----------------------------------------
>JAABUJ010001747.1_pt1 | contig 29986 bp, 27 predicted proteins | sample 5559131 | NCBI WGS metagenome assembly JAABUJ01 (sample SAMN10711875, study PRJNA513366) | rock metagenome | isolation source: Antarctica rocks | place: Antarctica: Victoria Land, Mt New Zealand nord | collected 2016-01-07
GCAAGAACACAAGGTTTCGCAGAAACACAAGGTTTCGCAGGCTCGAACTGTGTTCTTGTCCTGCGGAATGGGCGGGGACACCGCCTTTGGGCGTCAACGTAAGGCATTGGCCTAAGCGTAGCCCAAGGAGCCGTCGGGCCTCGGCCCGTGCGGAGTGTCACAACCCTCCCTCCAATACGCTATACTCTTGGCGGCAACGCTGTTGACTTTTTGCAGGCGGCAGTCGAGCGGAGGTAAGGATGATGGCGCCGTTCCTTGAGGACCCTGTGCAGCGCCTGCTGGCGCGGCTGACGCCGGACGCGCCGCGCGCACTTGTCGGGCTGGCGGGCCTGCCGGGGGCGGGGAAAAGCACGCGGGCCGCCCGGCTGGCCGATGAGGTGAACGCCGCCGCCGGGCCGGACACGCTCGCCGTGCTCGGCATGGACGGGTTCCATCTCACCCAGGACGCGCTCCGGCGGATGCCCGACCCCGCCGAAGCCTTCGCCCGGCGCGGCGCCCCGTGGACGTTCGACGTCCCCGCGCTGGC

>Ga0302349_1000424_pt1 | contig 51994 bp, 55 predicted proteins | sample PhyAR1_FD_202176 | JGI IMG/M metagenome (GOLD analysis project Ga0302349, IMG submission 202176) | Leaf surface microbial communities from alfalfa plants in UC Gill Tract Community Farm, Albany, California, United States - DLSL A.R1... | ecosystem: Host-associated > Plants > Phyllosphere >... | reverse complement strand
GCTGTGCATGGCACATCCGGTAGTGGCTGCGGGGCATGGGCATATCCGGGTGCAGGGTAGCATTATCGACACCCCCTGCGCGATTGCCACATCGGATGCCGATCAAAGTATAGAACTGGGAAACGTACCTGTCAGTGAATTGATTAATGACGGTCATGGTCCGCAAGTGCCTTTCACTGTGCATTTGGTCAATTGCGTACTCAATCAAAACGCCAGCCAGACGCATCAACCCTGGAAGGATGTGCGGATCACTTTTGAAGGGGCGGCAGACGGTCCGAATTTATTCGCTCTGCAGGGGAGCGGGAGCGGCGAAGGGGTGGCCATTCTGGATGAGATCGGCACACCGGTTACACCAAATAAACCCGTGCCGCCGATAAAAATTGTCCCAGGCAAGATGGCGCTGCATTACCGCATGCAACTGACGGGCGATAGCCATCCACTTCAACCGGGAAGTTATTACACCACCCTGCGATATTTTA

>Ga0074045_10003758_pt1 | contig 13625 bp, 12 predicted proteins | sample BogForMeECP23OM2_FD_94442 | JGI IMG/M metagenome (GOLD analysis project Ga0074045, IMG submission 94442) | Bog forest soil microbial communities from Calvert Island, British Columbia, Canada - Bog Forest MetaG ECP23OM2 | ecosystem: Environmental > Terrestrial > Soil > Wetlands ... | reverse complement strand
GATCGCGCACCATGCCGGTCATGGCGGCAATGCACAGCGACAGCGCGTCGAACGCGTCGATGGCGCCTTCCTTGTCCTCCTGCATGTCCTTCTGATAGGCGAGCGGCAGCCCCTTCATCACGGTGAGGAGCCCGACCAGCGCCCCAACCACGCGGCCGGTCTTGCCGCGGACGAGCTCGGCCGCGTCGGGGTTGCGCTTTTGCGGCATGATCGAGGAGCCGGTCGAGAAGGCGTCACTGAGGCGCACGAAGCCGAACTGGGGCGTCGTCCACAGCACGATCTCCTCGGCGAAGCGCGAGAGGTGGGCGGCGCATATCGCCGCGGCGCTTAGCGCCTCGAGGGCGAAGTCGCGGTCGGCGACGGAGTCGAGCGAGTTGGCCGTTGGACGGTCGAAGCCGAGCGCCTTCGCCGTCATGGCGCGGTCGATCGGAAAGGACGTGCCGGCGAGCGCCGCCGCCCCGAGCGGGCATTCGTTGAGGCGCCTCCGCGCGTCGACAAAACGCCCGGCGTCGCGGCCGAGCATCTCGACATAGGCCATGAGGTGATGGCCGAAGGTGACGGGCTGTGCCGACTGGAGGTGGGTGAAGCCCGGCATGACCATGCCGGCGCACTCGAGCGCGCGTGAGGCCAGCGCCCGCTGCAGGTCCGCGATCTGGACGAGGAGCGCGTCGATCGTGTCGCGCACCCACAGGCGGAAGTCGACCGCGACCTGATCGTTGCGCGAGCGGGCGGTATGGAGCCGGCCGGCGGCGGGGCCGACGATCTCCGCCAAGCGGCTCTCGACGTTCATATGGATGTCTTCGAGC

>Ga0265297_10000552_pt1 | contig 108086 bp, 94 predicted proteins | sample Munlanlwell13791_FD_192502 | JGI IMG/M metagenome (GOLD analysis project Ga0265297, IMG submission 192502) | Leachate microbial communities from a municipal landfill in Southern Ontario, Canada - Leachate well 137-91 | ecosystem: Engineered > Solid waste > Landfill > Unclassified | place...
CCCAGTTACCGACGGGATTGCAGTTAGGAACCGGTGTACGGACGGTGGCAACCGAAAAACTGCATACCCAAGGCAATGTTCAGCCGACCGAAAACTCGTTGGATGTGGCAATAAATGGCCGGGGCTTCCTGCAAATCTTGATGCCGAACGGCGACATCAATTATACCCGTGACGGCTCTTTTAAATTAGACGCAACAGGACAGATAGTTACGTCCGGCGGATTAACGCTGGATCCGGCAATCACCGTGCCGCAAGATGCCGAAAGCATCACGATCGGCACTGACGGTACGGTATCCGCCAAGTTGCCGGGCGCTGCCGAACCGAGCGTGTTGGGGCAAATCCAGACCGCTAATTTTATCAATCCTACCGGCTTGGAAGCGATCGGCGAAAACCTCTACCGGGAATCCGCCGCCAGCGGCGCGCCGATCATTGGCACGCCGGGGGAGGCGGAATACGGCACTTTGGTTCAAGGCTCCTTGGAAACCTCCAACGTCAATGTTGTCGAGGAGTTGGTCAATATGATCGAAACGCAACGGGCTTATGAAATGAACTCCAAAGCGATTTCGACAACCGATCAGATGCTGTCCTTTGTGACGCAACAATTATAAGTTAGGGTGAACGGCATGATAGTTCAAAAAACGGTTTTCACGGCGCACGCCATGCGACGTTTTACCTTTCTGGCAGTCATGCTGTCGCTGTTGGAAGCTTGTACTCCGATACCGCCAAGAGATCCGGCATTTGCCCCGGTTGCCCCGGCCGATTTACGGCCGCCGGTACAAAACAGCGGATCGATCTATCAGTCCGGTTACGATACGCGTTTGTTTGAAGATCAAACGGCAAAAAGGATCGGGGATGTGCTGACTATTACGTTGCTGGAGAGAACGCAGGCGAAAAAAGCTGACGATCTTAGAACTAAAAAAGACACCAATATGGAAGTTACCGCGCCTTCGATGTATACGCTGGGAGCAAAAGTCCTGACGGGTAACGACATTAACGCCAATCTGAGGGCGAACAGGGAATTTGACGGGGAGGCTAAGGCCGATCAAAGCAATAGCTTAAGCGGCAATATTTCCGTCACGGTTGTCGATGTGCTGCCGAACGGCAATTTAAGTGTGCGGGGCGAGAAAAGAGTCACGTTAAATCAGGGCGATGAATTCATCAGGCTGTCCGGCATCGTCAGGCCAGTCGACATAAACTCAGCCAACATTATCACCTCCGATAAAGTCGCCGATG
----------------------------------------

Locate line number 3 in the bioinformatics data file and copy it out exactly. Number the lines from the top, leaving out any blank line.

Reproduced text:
>Ga0302349_1000424_pt1 | contig 51994 bp, 55 predicted proteins | sample PhyAR1_FD_202176 | JGI IMG/M metagenome (GOLD analysis project Ga0302349, IMG submission 202176) | Leaf surface microbial communities from alfalfa plants in UC Gill Tract Community Farm, Albany, California, United States - DLSL A.R1... | ecosystem: Host-associated > Plants > Phyllosphere >... | reverse complement strand